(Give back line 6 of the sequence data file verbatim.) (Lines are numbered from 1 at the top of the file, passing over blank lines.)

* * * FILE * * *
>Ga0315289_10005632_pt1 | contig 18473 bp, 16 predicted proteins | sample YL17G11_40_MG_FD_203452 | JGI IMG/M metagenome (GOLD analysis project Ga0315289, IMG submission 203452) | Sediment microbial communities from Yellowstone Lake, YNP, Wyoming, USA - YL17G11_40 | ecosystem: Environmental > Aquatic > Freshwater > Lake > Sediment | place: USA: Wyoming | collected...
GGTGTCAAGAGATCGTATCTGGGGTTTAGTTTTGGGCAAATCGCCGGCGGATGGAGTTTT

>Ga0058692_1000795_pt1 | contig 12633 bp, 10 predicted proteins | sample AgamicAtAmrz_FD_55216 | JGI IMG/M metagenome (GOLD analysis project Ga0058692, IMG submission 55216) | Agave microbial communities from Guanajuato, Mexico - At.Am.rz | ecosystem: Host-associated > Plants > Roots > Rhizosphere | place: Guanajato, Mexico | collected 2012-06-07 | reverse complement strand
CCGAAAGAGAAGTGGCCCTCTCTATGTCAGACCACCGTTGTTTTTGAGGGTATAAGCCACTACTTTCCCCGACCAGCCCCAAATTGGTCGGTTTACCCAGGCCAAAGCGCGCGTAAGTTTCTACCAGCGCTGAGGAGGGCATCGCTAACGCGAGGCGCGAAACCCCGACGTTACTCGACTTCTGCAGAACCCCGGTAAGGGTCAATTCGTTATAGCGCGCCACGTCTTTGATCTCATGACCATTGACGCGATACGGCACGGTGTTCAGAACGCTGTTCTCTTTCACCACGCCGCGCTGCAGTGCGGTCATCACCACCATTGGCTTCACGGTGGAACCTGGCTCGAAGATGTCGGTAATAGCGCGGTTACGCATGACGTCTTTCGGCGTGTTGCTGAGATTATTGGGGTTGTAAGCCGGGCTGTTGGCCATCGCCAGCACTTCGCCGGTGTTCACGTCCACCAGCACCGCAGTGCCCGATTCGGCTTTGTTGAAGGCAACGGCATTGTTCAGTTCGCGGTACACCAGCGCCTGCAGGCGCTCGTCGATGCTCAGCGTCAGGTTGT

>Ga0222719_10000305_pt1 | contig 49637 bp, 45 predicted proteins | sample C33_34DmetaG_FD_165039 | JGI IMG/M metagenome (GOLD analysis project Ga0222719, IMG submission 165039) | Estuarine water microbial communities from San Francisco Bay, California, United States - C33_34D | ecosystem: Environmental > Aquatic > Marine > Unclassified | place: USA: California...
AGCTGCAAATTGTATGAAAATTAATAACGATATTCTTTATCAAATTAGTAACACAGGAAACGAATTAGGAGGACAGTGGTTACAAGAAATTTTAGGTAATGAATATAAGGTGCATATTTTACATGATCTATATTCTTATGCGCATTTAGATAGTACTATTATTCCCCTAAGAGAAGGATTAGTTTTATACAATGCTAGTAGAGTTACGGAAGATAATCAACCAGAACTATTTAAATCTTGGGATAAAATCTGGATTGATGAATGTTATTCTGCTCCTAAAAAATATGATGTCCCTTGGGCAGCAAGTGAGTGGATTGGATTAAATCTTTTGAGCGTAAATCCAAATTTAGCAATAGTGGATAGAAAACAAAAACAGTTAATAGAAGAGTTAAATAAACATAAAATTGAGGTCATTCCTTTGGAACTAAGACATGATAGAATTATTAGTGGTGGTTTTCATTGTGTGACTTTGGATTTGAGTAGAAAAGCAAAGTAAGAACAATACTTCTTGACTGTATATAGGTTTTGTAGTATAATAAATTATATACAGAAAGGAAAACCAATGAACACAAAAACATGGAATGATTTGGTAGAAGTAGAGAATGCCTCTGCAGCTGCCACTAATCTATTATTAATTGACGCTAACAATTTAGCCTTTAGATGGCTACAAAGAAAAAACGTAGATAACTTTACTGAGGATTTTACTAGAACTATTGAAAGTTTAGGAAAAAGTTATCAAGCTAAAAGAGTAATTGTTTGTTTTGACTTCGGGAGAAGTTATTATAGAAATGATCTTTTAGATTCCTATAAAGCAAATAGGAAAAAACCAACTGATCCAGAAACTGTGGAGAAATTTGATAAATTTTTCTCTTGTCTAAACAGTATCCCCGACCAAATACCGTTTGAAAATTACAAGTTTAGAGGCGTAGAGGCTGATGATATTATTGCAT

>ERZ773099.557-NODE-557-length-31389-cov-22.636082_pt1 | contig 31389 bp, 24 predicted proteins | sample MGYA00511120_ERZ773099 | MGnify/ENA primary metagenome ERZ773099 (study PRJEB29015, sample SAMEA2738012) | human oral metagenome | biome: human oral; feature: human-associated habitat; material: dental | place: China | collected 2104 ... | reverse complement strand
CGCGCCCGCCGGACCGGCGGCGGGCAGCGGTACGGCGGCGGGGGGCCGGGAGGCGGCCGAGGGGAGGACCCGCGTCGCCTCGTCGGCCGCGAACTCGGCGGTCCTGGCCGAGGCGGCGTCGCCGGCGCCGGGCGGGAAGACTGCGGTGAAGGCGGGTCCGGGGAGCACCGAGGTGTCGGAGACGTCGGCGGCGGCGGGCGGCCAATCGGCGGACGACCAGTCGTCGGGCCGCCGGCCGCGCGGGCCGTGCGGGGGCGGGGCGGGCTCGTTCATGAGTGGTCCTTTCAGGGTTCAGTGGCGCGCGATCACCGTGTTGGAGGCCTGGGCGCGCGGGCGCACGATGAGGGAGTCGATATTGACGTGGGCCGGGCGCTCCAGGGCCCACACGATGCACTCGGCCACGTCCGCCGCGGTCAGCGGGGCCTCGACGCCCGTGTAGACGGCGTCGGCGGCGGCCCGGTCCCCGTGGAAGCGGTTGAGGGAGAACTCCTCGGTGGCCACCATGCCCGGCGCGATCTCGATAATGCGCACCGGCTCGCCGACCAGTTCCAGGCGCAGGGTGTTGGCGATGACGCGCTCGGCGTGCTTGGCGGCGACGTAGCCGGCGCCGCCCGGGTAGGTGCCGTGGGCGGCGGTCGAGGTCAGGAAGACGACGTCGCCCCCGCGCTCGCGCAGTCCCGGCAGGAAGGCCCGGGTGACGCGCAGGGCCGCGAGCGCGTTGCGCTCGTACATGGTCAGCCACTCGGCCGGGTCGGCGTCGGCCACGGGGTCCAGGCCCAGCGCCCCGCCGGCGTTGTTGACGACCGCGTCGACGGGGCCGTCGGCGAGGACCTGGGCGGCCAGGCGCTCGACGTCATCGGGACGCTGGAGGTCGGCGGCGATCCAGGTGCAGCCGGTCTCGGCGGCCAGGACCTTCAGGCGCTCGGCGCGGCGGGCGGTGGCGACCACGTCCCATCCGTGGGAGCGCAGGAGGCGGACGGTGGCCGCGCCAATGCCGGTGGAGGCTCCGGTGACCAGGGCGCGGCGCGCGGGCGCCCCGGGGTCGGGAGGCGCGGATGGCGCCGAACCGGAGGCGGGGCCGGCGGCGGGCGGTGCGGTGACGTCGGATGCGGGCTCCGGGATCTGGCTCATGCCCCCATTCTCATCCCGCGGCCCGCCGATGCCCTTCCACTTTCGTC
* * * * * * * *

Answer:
AGCTGCAAATTGTATGAAAATTAATAACGATATTCTTTATCAAATTAGTAACACAGGAAACGAATTAGGAGGACAGTGGTTACAAGAAATTTTAGGTAATGAATATAAGGTGCATATTTTACATGATCTATATTCTTATGCGCATTTAGATAGTACTATTATTCCCCTAAGAGAAGGATTAGTTTTATACAATGCTAGTAGAGTTACGGAAGATAATCAACCAGAACTATTTAAATCTTGGGATAAAATCTGGATTGATGAATGTTATTCTGCTCCTAAAAAATATGATGTCCCTTGGGCAGCAAGTGAGTGGATTGGATTAAATCTTTTGAGCGTAAATCCAAATTTAGCAATAGTGGATAGAAAACAAAAACAGTTAATAGAAGAGTTAAATAAACATAAAATTGAGGTCATTCCTTTGGAACTAAGACATGATAGAATTATTAGTGGTGGTTTTCATTGTGTGACTTTGGATTTGAGTAGAAAAGCAAAGTAAGAACAATACTTCTTGACTGTATATAGGTTTTGTAGTATAATAAATTATATACAGAAAGGAAAACCAATGAACACAAAAACATGGAATGATTTGGTAGAAGTAGAGAATGCCTCTGCAGCTGCCACTAATCTATTATTAATTGACGCTAACAATTTAGCCTTTAGATGGCTACAAAGAAAAAACGTAGATAACTTTACTGAGGATTTTACTAGAACTATTGAAAGTTTAGGAAAAAGTTATCAAGCTAAAAGAGTAATTGTTTGTTTTGACTTCGGGAGAAGTTATTATAGAAATGATCTTTTAGATTCCTATAAAGCAAATAGGAAAAAACCAACTGATCCAGAAACTGTGGAGAAATTTGATAAATTTTTCTCTTGTCTAAACAGTATCCCCGACCAAATACCGTTTGAAAATTACAAGTTTAGAGGCGTAGAGGCTGATGATATTATTGCAT